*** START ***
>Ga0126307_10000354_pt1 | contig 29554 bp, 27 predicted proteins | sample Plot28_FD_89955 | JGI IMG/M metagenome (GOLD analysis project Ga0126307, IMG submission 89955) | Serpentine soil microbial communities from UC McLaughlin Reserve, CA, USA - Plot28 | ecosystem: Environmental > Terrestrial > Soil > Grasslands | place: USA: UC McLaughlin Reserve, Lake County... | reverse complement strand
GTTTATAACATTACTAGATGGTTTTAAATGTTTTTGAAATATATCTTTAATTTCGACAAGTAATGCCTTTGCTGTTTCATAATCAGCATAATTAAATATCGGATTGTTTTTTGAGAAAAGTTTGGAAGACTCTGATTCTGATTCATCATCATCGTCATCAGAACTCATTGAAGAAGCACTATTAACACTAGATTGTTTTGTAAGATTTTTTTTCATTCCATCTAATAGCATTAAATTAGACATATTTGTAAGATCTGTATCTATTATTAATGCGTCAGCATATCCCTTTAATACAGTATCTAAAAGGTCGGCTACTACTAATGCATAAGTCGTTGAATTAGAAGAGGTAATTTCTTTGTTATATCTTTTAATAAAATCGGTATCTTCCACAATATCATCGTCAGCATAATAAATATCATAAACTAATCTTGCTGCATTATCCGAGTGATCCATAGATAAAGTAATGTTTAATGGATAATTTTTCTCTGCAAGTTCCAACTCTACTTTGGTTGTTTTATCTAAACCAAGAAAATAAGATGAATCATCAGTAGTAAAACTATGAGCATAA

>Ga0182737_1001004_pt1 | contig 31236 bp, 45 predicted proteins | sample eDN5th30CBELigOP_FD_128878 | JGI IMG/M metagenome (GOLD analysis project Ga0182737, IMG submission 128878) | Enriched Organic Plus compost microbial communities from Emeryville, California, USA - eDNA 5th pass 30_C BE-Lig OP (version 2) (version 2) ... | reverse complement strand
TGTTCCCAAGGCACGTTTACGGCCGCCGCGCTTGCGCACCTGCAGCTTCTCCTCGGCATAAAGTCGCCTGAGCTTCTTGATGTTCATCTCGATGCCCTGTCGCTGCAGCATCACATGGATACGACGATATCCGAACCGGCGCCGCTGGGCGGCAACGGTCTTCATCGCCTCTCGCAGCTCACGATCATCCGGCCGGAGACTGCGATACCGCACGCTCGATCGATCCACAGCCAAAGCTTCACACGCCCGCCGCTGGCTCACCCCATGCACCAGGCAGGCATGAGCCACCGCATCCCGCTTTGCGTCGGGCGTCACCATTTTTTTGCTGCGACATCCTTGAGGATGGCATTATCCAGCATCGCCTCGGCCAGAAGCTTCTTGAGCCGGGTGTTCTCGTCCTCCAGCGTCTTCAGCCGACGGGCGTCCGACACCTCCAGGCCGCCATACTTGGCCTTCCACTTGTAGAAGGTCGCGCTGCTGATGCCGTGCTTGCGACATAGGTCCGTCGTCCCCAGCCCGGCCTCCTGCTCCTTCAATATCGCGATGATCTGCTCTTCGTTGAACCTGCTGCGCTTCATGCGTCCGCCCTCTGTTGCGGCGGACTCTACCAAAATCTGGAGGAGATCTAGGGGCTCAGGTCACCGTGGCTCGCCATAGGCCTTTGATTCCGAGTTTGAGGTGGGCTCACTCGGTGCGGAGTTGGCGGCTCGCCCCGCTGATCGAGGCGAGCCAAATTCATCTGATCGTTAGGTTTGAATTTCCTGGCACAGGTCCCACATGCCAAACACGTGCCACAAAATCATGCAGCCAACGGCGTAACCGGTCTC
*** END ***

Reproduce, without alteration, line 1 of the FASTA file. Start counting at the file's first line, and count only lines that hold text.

>Ga0126307_10000354_pt1 | contig 29554 bp, 27 predicted proteins | sample Plot28_FD_89955 | JGI IMG/M metagenome (GOLD analysis project Ga0126307, IMG submission 89955) | Serpentine soil microbial communities from UC McLaughlin Reserve, CA, USA - Plot28 | ecosystem: Environmental > Terrestrial > Soil > Grasslands | place: USA: UC McLaughlin Reserve, Lake County... | reverse complement strand